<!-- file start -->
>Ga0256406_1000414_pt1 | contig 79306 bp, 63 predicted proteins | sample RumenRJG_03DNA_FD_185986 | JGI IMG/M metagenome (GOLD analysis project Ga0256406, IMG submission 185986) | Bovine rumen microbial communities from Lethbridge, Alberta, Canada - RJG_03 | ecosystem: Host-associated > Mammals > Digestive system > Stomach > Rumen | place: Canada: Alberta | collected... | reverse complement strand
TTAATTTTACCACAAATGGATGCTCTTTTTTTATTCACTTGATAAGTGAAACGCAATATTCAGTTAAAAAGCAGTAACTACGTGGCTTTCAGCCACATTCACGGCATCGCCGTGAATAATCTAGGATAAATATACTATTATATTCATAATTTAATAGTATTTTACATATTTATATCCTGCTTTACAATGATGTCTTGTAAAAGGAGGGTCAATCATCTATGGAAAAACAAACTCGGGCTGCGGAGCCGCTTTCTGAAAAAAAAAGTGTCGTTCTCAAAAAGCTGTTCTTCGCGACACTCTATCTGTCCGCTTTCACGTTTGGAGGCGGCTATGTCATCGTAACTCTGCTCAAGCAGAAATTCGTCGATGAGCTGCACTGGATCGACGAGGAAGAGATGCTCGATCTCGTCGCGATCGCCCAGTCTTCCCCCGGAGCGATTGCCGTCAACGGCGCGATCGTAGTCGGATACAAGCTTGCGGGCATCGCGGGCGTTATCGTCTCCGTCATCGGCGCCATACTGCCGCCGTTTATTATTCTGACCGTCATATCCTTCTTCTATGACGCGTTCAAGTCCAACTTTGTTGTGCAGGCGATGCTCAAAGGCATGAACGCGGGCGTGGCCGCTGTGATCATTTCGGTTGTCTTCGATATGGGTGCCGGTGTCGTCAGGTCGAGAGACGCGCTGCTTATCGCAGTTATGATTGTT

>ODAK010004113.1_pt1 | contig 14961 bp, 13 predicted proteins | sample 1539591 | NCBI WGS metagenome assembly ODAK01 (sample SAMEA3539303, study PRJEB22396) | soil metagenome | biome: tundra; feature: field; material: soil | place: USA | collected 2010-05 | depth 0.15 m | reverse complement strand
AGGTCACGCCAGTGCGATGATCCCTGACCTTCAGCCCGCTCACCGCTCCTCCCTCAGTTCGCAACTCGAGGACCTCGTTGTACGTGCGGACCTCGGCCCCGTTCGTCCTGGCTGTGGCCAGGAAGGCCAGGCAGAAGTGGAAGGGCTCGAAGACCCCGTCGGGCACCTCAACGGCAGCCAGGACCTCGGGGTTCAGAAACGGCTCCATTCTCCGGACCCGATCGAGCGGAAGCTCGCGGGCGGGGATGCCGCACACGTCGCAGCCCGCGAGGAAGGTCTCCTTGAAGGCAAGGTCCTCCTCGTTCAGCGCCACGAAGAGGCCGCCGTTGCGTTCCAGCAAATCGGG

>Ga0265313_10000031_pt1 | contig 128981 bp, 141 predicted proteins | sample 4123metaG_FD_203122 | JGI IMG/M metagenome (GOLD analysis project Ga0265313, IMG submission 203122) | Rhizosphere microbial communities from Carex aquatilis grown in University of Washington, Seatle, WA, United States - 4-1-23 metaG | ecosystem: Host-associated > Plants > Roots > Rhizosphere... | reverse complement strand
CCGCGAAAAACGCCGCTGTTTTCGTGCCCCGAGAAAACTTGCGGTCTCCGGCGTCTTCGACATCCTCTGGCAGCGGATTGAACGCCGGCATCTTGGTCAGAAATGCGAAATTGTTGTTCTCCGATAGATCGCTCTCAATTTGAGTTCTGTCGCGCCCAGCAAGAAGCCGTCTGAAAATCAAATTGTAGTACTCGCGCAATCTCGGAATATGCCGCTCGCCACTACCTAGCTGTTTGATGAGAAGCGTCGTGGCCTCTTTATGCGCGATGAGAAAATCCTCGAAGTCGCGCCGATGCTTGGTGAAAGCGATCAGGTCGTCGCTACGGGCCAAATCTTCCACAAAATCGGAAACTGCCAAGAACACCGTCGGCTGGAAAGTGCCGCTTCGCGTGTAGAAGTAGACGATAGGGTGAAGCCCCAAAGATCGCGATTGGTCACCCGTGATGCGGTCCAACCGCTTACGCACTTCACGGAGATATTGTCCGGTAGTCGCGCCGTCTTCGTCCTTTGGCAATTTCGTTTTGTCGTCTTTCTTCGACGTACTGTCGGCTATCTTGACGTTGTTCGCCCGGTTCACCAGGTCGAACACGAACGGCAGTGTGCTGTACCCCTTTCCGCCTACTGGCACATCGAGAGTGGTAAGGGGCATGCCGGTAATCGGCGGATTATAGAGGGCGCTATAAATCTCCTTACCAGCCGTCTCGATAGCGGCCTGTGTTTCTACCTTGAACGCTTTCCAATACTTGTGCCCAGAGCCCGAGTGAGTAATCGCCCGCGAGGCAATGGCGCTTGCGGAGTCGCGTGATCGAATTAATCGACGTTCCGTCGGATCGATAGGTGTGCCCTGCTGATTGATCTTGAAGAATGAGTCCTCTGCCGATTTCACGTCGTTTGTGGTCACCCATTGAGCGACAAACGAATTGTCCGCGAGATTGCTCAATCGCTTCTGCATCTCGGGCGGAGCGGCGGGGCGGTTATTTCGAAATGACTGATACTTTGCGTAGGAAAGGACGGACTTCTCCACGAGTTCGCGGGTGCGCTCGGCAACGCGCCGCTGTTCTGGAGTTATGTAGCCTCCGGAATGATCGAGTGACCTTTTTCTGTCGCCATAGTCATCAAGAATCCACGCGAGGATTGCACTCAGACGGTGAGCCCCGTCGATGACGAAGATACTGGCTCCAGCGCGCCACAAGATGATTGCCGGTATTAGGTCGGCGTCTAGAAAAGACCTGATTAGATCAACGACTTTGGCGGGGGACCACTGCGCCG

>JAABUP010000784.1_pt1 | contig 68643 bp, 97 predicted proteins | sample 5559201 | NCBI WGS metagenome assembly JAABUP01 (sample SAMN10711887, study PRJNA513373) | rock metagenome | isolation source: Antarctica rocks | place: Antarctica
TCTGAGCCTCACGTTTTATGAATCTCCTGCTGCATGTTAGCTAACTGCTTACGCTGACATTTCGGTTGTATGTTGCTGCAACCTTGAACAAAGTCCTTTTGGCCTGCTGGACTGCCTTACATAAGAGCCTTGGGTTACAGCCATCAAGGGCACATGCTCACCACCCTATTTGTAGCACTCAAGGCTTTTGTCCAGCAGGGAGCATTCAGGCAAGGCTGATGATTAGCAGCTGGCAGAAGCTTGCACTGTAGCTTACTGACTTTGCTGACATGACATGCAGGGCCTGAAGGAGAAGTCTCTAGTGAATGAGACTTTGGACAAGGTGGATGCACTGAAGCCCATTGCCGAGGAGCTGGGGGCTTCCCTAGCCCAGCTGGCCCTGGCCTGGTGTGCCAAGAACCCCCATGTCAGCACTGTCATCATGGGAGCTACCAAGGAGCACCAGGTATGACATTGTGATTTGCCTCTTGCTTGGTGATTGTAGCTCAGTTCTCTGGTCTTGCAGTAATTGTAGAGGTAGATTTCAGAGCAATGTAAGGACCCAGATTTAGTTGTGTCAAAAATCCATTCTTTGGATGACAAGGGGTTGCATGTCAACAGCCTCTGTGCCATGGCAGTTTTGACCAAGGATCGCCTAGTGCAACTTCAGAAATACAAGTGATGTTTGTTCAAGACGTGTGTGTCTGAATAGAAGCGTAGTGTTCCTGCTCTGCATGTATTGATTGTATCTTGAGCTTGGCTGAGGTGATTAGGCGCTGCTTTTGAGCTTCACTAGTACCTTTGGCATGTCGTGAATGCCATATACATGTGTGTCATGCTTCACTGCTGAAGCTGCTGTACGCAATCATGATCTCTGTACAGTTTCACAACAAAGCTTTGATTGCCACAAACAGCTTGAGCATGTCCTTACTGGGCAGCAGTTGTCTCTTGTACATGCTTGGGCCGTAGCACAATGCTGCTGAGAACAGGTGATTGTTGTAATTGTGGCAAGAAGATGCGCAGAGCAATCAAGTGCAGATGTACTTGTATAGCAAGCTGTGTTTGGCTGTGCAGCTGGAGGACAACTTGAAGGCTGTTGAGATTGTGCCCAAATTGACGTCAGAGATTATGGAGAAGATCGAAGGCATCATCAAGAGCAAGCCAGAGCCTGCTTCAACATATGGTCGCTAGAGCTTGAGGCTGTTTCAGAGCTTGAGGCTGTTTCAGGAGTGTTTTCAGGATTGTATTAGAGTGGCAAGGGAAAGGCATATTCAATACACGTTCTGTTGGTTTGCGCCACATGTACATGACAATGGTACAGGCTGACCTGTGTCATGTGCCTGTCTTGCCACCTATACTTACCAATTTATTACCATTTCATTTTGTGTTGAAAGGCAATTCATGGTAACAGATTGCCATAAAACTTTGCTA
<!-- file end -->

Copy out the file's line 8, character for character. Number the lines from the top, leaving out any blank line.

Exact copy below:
TCTGAGCCTCACGTTTTATGAATCTCCTGCTGCATGTTAGCTAACTGCTTACGCTGACATTTCGGTTGTATGTTGCTGCAACCTTGAACAAAGTCCTTTTGGCCTGCTGGACTGCCTTACATAAGAGCCTTGGGTTACAGCCATCAAGGGCACATGCTCACCACCCTATTTGTAGCACTCAAGGCTTTTGTCCAGCAGGGAGCATTCAGGCAAGGCTGATGATTAGCAGCTGGCAGAAGCTTGCACTGTAGCTTACTGACTTTGCTGACATGACATGCAGGGCCTGAAGGAGAAGTCTCTAGTGAATGAGACTTTGGACAAGGTGGATGCACTGAAGCCCATTGCCGAGGAGCTGGGGGCTTCCCTAGCCCAGCTGGCCCTGGCCTGGTGTGCCAAGAACCCCCATGTCAGCACTGTCATCATGGGAGCTACCAAGGAGCACCAGGTATGACATTGTGATTTGCCTCTTGCTTGGTGATTGTAGCTCAGTTCTCTGGTCTTGCAGTAATTGTAGAGGTAGATTTCAGAGCAATGTAAGGACCCAGATTTAGTTGTGTCAAAAATCCATTCTTTGGATGACAAGGGGTTGCATGTCAACAGCCTCTGTGCCATGGCAGTTTTGACCAAGGATCGCCTAGTGCAACTTCAGAAATACAAGTGATGTTTGTTCAAGACGTGTGTGTCTGAATAGAAGCGTAGTGTTCCTGCTCTGCATGTATTGATTGTATCTTGAGCTTGGCTGAGGTGATTAGGCGCTGCTTTTGAGCTTCACTAGTACCTTTGGCATGTCGTGAATGCCATATACATGTGTGTCATGCTTCACTGCTGAAGCTGCTGTACGCAATCATGATCTCTGTACAGTTTCACAACAAAGCTTTGATTGCCACAAACAGCTTGAGCATGTCCTTACTGGGCAGCAGTTGTCTCTTGTACATGCTTGGGCCGTAGCACAATGCTGCTGAGAACAGGTGATTGTTGTAATTGTGGCAAGAAGATGCGCAGAGCAATCAAGTGCAGATGTACTTGTATAGCAAGCTGTGTTTGGCTGTGCAGCTGGAGGACAACTTGAAGGCTGTTGAGATTGTGCCCAAATTGACGTCAGAGATTATGGAGAAGATCGAAGGCATCATCAAGAGCAAGCCAGAGCCTGCTTCAACATATGGTCGCTAGAGCTTGAGGCTGTTTCAGAGCTTGAGGCTGTTTCAGGAGTGTTTTCAGGATTGTATTAGAGTGGCAAGGGAAAGGCATATTCAATACACGTTCTGTTGGTTTGCGCCACATGTACATGACAATGGTACAGGCTGACCTGTGTCATGTGCCTGTCTTGCCACCTATACTTACCAATTTATTACCATTTCATTTTGTGTTGAAAGGCAATTCATGGTAACAGATTGCCATAAAACTTTGCTA